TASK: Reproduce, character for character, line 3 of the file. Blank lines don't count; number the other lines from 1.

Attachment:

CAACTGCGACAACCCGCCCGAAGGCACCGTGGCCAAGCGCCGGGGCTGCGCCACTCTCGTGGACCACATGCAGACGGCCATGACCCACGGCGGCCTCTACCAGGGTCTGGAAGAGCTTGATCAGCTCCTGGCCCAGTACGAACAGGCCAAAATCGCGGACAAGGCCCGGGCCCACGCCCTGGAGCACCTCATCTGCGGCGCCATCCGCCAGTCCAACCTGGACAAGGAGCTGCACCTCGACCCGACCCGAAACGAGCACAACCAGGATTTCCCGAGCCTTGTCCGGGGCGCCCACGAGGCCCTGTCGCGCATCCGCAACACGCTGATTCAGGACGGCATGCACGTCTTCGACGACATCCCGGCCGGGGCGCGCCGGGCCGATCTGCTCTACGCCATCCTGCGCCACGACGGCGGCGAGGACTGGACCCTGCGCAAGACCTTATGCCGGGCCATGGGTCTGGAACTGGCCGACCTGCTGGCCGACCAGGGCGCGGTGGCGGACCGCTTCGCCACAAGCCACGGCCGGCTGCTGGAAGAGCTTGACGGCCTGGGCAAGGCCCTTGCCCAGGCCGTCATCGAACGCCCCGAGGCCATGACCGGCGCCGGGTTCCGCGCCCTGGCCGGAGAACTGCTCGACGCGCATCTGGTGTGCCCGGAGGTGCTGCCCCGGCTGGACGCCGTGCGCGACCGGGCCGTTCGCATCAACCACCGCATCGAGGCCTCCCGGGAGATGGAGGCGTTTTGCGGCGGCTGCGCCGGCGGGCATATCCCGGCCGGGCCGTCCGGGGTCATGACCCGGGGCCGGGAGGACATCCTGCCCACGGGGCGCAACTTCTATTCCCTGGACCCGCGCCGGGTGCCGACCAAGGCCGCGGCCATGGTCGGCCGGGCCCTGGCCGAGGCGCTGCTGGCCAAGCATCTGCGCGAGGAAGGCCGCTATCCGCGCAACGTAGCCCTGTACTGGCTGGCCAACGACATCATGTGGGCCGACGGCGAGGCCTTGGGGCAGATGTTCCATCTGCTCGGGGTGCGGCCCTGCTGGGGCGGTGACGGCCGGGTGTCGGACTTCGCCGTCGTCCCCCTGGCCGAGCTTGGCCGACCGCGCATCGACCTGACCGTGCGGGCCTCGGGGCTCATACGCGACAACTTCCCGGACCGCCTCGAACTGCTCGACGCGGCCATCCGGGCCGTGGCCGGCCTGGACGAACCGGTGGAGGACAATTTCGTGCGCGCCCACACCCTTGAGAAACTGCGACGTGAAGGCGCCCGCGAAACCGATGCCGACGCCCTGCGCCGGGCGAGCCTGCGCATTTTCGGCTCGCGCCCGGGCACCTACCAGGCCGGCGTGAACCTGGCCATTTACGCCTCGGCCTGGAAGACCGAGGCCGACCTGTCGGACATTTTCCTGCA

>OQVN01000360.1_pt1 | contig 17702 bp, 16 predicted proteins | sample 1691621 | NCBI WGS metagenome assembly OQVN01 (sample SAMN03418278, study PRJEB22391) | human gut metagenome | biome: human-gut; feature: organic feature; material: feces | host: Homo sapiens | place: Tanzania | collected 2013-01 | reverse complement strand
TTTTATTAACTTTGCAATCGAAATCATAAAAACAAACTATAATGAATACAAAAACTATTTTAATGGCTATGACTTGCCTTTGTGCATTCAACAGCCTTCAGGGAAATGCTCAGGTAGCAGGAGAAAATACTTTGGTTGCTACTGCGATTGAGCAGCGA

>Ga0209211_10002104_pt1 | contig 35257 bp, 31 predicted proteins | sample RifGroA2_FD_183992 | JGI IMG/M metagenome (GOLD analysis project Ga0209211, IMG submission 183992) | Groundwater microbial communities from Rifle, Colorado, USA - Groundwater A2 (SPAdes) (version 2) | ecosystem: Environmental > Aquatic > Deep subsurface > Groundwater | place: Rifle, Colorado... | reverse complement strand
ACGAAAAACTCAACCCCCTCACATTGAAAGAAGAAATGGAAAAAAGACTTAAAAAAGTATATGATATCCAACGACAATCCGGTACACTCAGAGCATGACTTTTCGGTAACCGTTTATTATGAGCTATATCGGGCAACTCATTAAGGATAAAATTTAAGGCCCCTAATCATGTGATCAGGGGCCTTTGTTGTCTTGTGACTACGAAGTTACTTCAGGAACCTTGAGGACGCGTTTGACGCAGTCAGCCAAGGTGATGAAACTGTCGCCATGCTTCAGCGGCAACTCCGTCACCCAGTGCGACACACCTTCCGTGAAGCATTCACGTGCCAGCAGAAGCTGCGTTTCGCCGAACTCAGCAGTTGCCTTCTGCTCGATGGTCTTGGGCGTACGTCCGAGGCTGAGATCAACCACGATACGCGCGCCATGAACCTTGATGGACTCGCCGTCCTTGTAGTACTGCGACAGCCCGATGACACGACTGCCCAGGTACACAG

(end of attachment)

TTTTATTAACTTTGCAATCGAAATCATAAAAACAAACTATAATGAATACAAAAACTATTTTAATGGCTATGACTTGCCTTTGTGCATTCAACAGCCTTCAGGGAAATGCTCAGGTAGCAGGAGAAAATACTTTGGTTGCTACTGCGATTGAGCAGCGA